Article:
Category Archives: Social Media

My Year in Music

elton JOhnOne word, Vinyl sums up my year in music.  At the same time, I moved back to vinyl I also took a giant leap forward on digital music.  The loser in 2019 was the Compact Disc.  Considering I always ripped CD’s to digital storage, it made sense to make the bold step (for me) go 100% digital, with the exception of my vinyl purchases.

My move to vinyl was in conjunction with Record Store Day this past spring.  My desired purchased was the 2-disc set of Elton John’s concerts in Moscow. Putting on that vinyl stirred my heart.  I wrote about it in May in a post I called Vinyl Spins  That post can be found here:

In the past 12 months a few artists really got me tapping my toes.  I’ll try something different here in an attempt to mention as much music that moved me in 2019 as possible.  I mention why I liked the in two or three sentences.  It’s a written lightening round of answers.

imagesAfter a year of playing Carly Rae Jepsen’s “Cut to the feeling” on repeat, her LP Dedicated provided more fodder for my ears beyond “Call me Maybe”.  Dedicated proved that “E-Mo-Tion” was no fluke.  I look forward to listening to this for months to come.


Black KeysMy interest in The Black Keys is 100% based on my love of the music of Michelle Branch.  Like other music I’ve purchased in the past on impulse, “Let’s Rock” was a surprise to my ears.  Catchy tunes, Beatlesque harmonies and some good ol’ rock and roll make this the surprise of 2019 for me.

ColdplayThe last I listened to Coldplay was 2014’s Ghost Stories, I have largely ignored new music from Chris Martin, up until “Everyday Life” was released this fall. To be honest it took a few weeks after buying it off iTunes to listen to it, but when I did, I was surprised and so happy to hear a return to form of the band.  Will it be another Viva la Vida?  Likely not – but this Everyday Life is Coldplay, and it’s nice to have them back.

StingThere are very few artists that I would allow creative license to go back into their catalogue and revisit key songs, Sting is one of them and this year he released “My Songs”.  Sting goes back to The Police (with re-envisioned Message in the Bottle and Walking on the Moon and 5 others) and 7 songs from his solo years.  Some of his selections don’t move far from the original, but bold “re-writes” to his early music proves how talented a songwriter Sting is.  While I bought this digitally purchasing the vinyl of this is a sure thing.

Kacey MusgravesDua LipaJanelle MonaeSt. Vincent

Kacey Musgraves, Dua Lipa, Janelle Monae and St. Vincent grabbed my attention during the 2019 Grammy Awards show.   Winning an arm full of Grammys got my attention to find out more about Kacey Musgraves.  A fabulous performance pairing of Dua Lipa and St. Vincent performing Masseduction and One Kiss left me no choice BUT to seek out their music.  I was not let down by either.  Neither did Janelle Monae, who for me is the next coming of Prince.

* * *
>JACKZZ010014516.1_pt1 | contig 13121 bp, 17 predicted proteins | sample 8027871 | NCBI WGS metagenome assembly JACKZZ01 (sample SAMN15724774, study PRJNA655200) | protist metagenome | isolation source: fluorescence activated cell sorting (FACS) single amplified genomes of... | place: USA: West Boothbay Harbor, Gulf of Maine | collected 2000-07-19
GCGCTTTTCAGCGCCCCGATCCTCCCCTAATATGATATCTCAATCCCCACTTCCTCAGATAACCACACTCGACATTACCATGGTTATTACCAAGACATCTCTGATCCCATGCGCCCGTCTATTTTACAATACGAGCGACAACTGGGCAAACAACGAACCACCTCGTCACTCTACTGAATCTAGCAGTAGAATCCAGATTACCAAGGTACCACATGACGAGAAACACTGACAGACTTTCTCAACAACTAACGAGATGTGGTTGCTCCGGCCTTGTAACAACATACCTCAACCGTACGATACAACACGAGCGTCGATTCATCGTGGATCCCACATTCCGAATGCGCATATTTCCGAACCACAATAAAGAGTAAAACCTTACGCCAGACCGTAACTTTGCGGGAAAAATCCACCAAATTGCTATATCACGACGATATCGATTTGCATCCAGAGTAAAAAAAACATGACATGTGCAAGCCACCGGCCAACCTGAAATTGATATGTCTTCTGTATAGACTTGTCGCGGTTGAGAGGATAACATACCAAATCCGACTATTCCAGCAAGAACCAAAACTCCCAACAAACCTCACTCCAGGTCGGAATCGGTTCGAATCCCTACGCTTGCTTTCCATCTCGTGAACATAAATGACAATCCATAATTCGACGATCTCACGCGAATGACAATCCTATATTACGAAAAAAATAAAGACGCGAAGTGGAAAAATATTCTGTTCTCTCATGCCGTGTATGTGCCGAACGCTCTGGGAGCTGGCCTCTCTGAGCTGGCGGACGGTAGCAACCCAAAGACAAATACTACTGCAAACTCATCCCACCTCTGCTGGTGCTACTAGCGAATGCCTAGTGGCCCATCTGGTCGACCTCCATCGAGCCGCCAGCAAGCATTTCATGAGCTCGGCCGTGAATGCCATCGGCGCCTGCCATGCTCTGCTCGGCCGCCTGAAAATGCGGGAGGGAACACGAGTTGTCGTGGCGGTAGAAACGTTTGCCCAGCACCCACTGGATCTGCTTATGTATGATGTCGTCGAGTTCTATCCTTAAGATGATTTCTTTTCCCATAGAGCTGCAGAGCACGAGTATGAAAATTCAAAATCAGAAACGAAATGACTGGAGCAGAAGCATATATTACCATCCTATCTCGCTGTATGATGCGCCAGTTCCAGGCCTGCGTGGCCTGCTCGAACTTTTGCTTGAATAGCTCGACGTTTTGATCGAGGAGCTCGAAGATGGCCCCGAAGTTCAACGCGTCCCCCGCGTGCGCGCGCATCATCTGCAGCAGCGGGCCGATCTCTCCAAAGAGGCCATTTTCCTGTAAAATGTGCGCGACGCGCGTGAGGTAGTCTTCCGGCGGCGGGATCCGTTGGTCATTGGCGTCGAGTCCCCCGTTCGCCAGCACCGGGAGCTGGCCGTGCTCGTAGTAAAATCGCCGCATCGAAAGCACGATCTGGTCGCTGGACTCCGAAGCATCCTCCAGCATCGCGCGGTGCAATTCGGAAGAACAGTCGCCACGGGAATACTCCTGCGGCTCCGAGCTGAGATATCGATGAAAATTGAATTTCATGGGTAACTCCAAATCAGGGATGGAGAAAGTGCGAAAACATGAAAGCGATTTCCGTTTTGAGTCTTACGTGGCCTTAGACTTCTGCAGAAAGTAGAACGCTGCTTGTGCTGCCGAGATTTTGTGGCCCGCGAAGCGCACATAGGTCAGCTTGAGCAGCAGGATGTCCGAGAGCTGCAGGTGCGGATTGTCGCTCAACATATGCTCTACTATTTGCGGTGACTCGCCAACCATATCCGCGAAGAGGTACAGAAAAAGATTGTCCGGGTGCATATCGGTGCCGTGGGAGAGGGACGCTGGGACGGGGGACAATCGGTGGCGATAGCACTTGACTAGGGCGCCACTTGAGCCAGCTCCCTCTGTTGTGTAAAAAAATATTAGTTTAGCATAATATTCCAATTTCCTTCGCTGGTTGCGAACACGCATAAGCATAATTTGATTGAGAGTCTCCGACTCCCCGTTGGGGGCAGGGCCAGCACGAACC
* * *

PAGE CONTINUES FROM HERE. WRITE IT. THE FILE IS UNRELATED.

Out of the 2019 Grammy’s it was Musgraves who stood heads and shoulders above the others.  Golden Hour, winner of four awards in last year has provided hours of listening enjoyment.  I am not embarrassed to admit that that I have three songs on repeat on my iPod; Slowburn, Space Cowboys and Butterflies.  I would listen to these songs for a full day, the three songs over and over and over.  I would not, could not tire of them.  As a postscript I’ll also add Billie Eillish to this group of performers that are bringing something new.

Musgraves, Monae, Lipa and St. Vincent are leading each of their genres bringing new energy and voice to music, I can’t wait to hear what comes next from each of them.

One last musical highlight, it came to us on December 5th and I dare anyone not to like “Christmas Tree Farm” from Taylor Swift.  The song on its own is infectious in its joy of Christmas.  However Swift enhanced that joy with a short video on the making of the song, which was written, produced and released in 6 days from December 1st to 6th.

I hope you all had music that moved you in 2019, may 2020 bring more beats that enthrall you and give you goosebumps!

Thank you for reading this post; to catch all my posts and be notified as new ones come up please follow me on WordPress.  I can be found on Twitter @robertdekker & @rdmediaottawa and on Facebook at  If you prefer email, please contact me at

The miracle of the upside-down turkey

20191224_110950.jpgThe thought that another decade was ending really snuck up on me. My 5th decade on this planet is coming to a close and my 6th decade is ascending quickly on me. My father was born late in the 1920’s; 2020 will be his 11th decade, and my mother enters her 10th decade, I wonder how they feel about it. Perhaps my life has been more hectic than normal this year; it may have been a year of survival event by event, the realization that we were heading into the 2020’s did not hit me until a week ago.